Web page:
We had only a few patients to look after, they were all convalescents. Most of our time was taken up with lectures on first-aid and stretcher drill with the men. We also had some fine route marches through delightful country. The roads were terribly dusty however.

We spent our off duty time very pleasantly in the beautiful grounds of the Chateau. From a small hill we got a gorgeous view of the surrounding country and could see Mt. Eloi very clearly. Some of us would get out the riding horses and have some fine chases up and down the park between the trees in front of the Chateau. We even erected some jumps and had great fun with hurdling and competitions.

We even played tennis with the daughters of the household. It wasn’t very good tennis but we managed to get plenty of good fun out of it.”

Chateau Villers-Chatel as it is today.

Chateau Villers-Chatel as it is today (via Creative Commons)

Are you a new reader?

Find out about our connection with Dr Page and an introduction to his diary here

The author of this blog Ray Coggin is both a Taxi Tour Guide and a City of Westminster Guide and leads both walking tours and taxi tours (both highlights and themed) around Central London and further afield. Details of his taxi tours can be found here.

13th June 1916 Tuesday

All material produced or reproduced here and throughout this work is the sole copyright of the author and the family of Doctor D.C.M. Page MC.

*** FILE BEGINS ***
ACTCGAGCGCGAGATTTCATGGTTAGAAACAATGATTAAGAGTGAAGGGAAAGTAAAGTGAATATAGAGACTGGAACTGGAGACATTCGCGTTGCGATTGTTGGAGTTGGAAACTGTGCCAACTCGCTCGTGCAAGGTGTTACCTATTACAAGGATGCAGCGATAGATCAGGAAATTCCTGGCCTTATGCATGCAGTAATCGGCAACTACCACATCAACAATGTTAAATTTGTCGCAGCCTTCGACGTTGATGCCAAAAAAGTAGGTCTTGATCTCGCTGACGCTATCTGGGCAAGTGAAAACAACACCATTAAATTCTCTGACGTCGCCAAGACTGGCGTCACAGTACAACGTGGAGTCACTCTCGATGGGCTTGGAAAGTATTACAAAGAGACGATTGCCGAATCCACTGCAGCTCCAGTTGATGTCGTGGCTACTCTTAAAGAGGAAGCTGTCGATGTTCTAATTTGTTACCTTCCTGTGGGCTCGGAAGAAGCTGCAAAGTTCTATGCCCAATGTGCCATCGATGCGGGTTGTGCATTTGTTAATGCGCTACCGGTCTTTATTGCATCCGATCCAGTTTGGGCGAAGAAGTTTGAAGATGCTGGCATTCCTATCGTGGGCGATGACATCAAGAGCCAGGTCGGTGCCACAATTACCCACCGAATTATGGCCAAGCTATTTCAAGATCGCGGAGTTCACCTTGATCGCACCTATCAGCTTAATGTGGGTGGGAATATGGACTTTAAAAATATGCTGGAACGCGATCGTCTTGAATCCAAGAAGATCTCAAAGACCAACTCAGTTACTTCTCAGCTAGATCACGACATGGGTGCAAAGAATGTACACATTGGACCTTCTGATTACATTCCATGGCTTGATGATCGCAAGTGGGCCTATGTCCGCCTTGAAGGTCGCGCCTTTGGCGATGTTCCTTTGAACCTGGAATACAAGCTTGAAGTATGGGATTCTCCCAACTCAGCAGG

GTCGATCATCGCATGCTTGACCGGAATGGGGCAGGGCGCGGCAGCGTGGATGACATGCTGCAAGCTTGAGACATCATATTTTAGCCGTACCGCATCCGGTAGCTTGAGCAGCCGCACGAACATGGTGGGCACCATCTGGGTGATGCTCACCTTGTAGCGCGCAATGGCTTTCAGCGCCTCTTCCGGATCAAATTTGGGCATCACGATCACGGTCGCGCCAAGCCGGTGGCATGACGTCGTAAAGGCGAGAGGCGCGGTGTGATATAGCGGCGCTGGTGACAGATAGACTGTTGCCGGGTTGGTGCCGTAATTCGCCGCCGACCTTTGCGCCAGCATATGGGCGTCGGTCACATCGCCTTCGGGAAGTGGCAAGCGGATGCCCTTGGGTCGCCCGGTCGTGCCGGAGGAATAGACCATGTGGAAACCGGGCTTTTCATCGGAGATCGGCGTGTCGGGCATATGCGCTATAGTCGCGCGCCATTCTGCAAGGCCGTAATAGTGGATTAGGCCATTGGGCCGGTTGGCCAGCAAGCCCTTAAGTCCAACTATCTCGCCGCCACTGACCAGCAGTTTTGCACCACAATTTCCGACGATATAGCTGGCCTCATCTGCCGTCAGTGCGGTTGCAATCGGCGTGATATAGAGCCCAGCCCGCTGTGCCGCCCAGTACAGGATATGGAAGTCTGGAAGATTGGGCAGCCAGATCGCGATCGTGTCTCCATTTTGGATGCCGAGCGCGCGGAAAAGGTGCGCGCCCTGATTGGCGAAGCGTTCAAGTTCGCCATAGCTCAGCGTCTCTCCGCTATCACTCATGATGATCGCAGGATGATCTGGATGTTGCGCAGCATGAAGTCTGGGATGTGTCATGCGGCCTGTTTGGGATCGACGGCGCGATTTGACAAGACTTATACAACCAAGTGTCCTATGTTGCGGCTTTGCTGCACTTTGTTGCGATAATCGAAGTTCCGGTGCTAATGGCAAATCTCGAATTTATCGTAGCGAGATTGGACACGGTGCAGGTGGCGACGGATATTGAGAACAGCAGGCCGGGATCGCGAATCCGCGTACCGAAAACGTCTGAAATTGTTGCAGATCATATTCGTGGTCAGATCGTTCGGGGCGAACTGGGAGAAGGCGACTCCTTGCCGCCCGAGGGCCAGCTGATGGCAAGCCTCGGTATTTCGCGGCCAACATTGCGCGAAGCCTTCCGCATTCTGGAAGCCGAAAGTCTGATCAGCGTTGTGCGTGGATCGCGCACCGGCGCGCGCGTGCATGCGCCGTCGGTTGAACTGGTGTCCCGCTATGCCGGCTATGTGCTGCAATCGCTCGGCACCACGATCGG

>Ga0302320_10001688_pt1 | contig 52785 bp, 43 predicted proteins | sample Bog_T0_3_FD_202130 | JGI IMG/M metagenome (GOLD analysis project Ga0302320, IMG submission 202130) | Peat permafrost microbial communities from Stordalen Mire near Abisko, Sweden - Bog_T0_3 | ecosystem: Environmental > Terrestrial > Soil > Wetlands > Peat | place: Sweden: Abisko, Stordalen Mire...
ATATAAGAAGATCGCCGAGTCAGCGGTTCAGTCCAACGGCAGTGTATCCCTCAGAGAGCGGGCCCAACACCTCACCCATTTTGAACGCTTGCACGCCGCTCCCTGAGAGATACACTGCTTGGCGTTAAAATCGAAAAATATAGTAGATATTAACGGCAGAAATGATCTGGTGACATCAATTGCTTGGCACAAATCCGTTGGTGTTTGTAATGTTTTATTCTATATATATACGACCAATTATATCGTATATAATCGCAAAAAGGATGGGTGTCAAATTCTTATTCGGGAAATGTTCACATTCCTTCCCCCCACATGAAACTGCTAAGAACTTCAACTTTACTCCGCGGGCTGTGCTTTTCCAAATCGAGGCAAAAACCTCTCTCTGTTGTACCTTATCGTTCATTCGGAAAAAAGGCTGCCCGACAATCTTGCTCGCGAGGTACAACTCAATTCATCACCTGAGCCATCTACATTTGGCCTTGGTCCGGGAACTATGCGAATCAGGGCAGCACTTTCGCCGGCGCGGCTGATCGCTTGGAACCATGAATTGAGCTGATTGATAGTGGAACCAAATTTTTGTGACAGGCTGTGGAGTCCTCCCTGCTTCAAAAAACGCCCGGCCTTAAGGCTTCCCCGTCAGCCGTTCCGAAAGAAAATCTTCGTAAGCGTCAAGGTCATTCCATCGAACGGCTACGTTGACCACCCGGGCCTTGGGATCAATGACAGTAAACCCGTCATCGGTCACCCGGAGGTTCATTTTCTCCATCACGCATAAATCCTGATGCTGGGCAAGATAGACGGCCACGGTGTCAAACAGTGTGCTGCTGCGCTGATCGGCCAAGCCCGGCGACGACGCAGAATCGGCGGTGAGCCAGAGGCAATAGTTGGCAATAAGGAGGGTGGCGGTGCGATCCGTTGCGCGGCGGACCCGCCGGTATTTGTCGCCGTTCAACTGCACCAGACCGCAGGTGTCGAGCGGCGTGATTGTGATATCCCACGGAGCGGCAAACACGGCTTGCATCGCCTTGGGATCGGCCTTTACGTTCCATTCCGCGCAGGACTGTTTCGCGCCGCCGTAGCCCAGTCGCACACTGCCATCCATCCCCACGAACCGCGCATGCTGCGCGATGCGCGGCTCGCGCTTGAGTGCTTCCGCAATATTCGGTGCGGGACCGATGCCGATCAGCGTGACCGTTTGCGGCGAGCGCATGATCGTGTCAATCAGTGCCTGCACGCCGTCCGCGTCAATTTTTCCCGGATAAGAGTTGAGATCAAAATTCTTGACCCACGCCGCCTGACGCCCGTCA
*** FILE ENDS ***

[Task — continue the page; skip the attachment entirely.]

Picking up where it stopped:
A March to Auchel

“We were up at dawn on 13th June and left Busnes at 9 o’clock. We tramped via Lillers and Burbure through uninteresting and hilly country. Some of the hills were very steep and we had trouble with the wagons. Then we came into the coal mining district and rested in Auchel for the night. This was a typical, dirty mining town with rows of brick houses. There were some good shops and we were able to purchase some sweets and most excellent apple tarts. I was billeted in a miner’s house and was very comfortable.”

The 7 mile march from Busnes to Auchel

The 7 mile march from Busnes to Auchel

The town of Auchel

The town of Auchel

Auchel. We had our hospital in this town hall for one day

Auchel. We had our hospital in this town hall for one day

A Postcard of Auchel street scene C.1916

Postcard of Auchel street scene c.1916

Are you a new reader?

Find out about our connection with Dr Page and an introduction to his diary here

The author of this blog Ray Coggin is both a Taxi Tour Guide and a City of Westminster Guide and leads both walking tours and taxi tours (both highlights and themed) around Central London and further afield. Details of his taxi tours can be found here.

10th June 1916 Saturday

All material produced or reproduced here and throughout this work is the sole copyright of the author and the family of Doctor D.C.M. Page MC.

 “At 3am on June 10th we received orders to pack up at once and proceed to Busnes. We had a great morning packing up and had to leave a good deal of our equipment behind as we couldn’t load it all onto our wagons. The 2/1st Field ambulance (61st Division) relieved us and we marched off at 1.30pm. We got a great send off from the populace. The whole town turned out to say farewell to us. We marched via Lestrem, Merville, Callone and Robecq, through some very pretty country. I rode most of the way on my black pony. It was a tiring trek for the men with their heavy packs, but they were very cheery and sang Welsh songs most of the way. We got to Busnes at 8pm. Here was a very pleasant one streeted village, with a good billet for Elliot and I, wherein dwelt five charming French girls (mama and papa too, of course!) Elliot and I soon got on good terms with the family and the three evenings we spent there passed very quickly and pleasantly in teaching the girls (Marie, Marguerite, Mart, Bert and Irene) our parlour games and in sing songs with myself at the piano.